(c) In furtherance of the requirement of subsection (a) of this section, any new incremental costs associated with new regulations shall, to the extent permitted by law, be offset by the elimination of existing costs associ- ated with at least two prior regulations. Any agency eliminating existing costs associated with prior regulations under this subsection shall do so in accordance with the Administrative Procedure Act and other applicable law.
  (d) The Director shall provide the heads of agencies with guidance on the implementation of this section. Such guidance shall address, among other things, processes for standardizing the measurement and estimation of regulatory costs; standards for determining what qualifies as new and offsetting regulations; standards for determining the costs of existing regula- tions that are considered for elimination; processes for accounting for costs in different fiscal years; methods to oversee the issuance of rules with costs offset by savings at different times or different agencies; and emergencies and other circumstances that might justify individual waivers of the require- ments of this section. The Director shall consider phasing in and updating these requirements.
 
Sec. 3. Annual Regulatory Cost Submissions to the Office of Management and Budget. (a) Beginning with the Regulatory Plans (required under Executive Order 12866 of September 30, 1993, as amended, or any successor order) for fiscal year 2018, and for each fiscal year thereafter, the head of each agency shall identify, for each regulation that increases incremental cost, the offsetting regulations described in section 2(c) of this order, and provide the agency’s best approximation of the total costs or savings associated with each new regulation or repealed regulation.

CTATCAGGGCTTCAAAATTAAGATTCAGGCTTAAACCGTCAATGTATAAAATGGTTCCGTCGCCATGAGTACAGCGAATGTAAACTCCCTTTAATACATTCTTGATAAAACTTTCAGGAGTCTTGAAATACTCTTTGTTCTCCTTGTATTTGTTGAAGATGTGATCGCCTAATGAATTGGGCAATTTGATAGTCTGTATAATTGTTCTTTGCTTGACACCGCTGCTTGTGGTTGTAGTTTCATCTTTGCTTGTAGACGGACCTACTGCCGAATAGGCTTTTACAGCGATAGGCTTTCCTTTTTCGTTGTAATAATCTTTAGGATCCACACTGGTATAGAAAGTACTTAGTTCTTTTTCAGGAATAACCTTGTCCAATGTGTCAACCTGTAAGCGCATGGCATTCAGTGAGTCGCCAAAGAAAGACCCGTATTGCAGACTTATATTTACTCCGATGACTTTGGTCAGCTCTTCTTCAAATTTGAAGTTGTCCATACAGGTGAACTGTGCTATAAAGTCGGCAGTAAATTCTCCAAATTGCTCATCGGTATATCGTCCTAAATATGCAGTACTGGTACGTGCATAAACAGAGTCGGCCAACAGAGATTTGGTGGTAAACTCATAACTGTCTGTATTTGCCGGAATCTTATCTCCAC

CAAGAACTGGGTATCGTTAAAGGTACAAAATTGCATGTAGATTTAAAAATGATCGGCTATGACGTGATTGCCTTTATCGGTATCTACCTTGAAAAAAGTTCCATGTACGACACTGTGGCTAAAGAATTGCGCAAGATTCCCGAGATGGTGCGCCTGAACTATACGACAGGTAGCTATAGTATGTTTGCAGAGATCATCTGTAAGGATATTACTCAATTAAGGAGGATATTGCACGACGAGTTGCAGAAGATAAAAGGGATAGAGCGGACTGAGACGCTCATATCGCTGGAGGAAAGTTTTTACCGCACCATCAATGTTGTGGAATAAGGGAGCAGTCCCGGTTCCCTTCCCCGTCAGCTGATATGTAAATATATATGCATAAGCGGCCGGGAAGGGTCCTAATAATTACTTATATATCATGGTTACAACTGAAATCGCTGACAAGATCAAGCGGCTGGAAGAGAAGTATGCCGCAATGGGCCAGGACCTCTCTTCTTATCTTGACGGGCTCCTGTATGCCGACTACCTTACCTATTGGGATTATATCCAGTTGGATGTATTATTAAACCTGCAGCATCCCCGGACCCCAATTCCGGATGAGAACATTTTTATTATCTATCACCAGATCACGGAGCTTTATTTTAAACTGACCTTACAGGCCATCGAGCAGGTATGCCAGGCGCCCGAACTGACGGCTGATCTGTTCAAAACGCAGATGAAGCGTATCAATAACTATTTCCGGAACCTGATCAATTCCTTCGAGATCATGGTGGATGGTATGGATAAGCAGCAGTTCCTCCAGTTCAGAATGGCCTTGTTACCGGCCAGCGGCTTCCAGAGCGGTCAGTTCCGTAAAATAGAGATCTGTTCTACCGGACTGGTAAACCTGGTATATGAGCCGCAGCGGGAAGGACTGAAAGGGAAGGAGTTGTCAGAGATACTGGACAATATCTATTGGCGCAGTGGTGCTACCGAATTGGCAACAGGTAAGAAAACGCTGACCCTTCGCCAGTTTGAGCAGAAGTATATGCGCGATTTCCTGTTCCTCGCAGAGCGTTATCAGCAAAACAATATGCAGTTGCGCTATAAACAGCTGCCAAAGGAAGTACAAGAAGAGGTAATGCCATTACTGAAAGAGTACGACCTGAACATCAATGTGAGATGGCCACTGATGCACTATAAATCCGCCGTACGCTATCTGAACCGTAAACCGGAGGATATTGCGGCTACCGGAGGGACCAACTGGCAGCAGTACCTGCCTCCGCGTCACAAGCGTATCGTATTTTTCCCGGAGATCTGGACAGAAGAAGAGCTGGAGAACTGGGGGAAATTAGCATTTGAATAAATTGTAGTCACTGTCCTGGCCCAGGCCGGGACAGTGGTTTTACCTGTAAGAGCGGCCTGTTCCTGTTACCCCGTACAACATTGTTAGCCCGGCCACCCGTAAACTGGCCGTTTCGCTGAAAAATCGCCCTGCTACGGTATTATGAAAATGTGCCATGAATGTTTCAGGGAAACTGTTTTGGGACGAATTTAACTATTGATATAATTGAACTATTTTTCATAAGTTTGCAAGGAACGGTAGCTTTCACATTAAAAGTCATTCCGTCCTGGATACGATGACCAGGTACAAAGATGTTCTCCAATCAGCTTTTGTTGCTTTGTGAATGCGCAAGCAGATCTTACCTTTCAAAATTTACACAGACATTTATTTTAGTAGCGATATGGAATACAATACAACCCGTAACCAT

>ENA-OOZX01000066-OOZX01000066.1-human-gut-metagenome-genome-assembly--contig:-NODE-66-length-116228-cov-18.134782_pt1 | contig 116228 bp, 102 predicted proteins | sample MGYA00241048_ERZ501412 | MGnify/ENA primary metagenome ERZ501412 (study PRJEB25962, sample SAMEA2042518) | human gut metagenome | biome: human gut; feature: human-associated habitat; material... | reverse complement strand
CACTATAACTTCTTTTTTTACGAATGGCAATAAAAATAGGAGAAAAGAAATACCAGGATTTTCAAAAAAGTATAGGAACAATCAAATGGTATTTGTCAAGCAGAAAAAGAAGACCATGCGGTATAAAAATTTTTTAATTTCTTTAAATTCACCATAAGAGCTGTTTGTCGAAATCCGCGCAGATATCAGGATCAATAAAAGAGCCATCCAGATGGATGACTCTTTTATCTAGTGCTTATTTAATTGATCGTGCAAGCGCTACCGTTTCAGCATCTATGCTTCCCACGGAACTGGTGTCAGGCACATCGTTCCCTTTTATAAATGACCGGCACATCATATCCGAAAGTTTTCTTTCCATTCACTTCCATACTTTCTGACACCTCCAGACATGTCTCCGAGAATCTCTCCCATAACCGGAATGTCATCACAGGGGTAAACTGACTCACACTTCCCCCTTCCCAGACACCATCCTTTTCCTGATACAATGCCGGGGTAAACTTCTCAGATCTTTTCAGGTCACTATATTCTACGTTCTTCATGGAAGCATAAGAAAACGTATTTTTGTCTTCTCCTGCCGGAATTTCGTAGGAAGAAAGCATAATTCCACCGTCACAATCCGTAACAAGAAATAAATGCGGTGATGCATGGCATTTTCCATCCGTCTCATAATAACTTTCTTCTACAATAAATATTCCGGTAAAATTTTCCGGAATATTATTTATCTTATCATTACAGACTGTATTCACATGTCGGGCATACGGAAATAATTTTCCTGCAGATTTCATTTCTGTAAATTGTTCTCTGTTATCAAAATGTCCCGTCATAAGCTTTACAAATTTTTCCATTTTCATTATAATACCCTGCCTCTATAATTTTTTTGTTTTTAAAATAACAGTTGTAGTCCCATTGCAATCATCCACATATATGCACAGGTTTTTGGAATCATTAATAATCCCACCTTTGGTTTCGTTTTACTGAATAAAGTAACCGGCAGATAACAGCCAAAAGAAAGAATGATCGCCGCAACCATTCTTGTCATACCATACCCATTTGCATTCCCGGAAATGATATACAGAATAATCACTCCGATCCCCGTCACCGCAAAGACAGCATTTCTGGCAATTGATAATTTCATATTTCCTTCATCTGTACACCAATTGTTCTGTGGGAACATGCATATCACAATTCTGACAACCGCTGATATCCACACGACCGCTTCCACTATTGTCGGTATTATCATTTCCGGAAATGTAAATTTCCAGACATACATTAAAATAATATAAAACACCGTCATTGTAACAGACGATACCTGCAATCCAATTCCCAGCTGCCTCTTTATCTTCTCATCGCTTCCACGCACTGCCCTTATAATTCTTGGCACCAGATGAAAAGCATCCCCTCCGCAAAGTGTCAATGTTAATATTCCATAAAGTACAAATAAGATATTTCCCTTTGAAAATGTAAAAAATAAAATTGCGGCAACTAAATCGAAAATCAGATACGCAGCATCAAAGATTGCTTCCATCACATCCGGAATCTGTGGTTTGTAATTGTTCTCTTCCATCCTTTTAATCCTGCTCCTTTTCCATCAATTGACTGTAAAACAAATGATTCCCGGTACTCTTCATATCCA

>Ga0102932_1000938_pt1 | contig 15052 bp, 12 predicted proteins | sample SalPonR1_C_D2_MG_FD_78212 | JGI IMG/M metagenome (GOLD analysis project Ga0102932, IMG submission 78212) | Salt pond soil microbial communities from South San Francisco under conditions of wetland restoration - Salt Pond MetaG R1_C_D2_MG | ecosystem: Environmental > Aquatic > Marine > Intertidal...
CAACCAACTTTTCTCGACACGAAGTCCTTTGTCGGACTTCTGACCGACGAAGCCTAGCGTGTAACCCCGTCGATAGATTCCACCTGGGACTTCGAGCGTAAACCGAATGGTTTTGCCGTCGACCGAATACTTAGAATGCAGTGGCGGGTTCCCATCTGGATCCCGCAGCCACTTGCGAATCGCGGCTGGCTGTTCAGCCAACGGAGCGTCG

(b) Each regulation approved by the Director during the Presidential budget process shall be included in the Unified Regulatory Agenda required under Executive Order 12866, as amended, or any successor order.
  (c) Unless otherwise required by law, no regulation shall be issued by an agency if it was not included on the most recent version or update of the published Unified Regulatory Agenda as required under Executive Order 12866, as amended, or any successor order, unless the issuance of such regulation was approved in advance in writing by the Director.
  (d) During the Presidential budget process, the Director shall identify to agencies a total amount of incremental costs that will be allowed for each agency in issuing new regulations and repealing regulations for the next fiscal year. No regulations exceeding the agency’s total incremental cost allowance will be permitted in that fiscal year, unless required by law or approved in writing by the Director. The total incremental cost allowance may allow an increase or require a reduction in total regulatory cost.
  (e) The Director shall provide the heads of agencies with guidance on the implementation of the requirements in this section.
 
Sec. 4. Definition. For purposes of this order the term ”regulation” or ”rule” means an agency statement of general or particular applicability and future effect designed to implement, interpret, or prescribe law or policy or to describe the procedure or practice requirements of an agency, but does not include:
  (a) regulations issued with respect to a military, national security, or foreign affairs function of the United States;